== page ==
The Investors Group Walk for Alzheimer’s is looking for a volunteer to chair the 2018 walk in Vernon.
The Sunday, May 6 event is part of the country’s biggest fundraiser for Alzheimer’s disease and other dementias. Funds raised stay in B.C. and support local programs and services, as well as enabling research into the causes and cure of the disease.
“Our Investors Group Walk for Alzheimer’s volunteer committee chairs are not only instrumental to raising funds to support people affected by dementia, they are truly helping to ignite a social movement,” says Angie Kok, manager of resource development at the Alzheimer Society of B.C.
She says “by bringing together the Vernon community, you are helping to ignite a movement to make dementia not just someone else’s problem, but everyone’s concern.”
The Alzheimer Society of B.C. provides in-depth training, resources and ongoing support to ensure the Vernon committee leader has the best event experience possible.
“Becoming a Walk chair is a great opportunity for an organized, dedicated and collaborative individual to lead a team of like-minded individuals in order to make a real difference in the lives of people affected by the disease,” says Kok.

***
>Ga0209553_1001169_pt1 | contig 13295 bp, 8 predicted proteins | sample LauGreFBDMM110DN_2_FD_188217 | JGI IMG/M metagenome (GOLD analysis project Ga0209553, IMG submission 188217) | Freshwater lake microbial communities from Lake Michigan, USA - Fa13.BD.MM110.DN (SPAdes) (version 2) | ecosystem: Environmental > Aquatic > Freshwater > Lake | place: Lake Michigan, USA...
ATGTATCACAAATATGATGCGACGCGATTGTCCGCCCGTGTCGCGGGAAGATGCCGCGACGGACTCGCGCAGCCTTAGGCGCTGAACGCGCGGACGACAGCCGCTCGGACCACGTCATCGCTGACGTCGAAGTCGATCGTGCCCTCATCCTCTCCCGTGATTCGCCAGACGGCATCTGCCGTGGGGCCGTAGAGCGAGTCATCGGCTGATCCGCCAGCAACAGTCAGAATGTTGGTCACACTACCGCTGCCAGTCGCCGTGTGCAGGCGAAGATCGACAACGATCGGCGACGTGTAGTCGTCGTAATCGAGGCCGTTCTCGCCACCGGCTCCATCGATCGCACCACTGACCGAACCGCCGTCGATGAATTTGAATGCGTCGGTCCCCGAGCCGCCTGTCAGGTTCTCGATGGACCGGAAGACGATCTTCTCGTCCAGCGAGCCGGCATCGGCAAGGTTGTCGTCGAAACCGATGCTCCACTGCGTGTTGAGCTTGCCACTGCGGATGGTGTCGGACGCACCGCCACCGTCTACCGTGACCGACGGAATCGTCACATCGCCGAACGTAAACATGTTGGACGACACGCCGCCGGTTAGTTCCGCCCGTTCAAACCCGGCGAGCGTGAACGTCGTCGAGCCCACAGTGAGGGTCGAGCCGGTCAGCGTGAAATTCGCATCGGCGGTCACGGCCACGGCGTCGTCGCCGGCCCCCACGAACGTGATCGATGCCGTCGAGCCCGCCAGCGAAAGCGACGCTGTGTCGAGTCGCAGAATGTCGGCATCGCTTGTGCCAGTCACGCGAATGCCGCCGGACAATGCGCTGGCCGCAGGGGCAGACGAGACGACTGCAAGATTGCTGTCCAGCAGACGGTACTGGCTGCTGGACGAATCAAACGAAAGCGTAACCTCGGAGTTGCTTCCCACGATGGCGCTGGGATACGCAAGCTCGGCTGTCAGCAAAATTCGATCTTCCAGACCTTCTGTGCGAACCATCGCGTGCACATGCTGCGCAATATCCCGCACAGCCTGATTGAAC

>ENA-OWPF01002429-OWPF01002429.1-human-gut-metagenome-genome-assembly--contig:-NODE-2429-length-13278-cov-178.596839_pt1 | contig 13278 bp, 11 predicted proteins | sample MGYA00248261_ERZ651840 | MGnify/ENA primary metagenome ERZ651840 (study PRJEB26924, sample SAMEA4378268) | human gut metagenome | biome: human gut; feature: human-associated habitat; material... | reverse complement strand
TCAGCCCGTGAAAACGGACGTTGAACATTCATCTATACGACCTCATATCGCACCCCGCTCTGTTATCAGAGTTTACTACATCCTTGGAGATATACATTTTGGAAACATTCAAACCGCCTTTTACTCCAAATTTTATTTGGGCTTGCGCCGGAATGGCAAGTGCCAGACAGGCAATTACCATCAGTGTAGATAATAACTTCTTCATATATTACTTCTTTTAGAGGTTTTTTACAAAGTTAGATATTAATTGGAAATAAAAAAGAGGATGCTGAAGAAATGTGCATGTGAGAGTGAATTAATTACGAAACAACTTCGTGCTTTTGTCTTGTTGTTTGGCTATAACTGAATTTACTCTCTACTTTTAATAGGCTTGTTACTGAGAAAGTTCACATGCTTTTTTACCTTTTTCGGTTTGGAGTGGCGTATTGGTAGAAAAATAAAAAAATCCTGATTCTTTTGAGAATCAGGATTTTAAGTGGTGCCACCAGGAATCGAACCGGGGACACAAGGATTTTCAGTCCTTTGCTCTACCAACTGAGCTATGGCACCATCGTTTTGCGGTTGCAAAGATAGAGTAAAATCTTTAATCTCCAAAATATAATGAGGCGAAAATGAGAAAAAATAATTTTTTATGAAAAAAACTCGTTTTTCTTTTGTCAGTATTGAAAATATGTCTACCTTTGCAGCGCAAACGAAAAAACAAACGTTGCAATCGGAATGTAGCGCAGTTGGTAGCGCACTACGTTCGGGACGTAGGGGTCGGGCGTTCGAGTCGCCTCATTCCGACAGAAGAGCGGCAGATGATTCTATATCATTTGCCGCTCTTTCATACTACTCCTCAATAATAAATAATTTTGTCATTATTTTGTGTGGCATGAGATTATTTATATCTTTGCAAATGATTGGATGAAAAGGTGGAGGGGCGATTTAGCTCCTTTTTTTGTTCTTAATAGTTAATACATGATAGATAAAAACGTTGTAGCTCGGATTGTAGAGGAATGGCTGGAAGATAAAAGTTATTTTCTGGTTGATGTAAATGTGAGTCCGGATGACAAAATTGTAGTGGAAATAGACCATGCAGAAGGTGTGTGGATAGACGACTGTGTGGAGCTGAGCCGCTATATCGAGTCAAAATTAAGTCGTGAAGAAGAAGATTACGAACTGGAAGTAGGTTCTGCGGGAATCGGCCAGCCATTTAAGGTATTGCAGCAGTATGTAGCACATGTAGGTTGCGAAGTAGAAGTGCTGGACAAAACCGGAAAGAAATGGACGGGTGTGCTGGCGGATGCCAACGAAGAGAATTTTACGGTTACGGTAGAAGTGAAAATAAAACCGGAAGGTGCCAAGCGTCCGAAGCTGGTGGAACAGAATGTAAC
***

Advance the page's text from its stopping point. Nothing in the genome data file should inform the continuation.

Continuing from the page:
Candidates for the chair position should have some organizational skills, be enthusiastic and community-minded.
The Walk chair is responsible for mobilizing and inspiring existing committee volunteers; recruiting and supporting new committee members; dividing up the work; and ensuring the team is successful at promoting the Walk locally and to recruit participants.
He or she will work closely with Alzheimer Society of B.C. staff.
Other volunteers may also be needed to serve on the Vernon Walk committee.
Anyone interested, or who would like more information, should contact Stacy Ashton at email@example.com or 604-742-4937.
It’s estimated that 70,000 British Columbians live with Alzheimer’s disease or another dementia and that number is growing.
The Alzheimer Society of B.C.’s ultimate vision is a world without dementia.
Until that vision can be achieved, the more immediate vision is of a world where people living with dementia are welcomed, acknowledged and included – a dementia-friendly society.
Picture courtesy Alzheimer Society of BC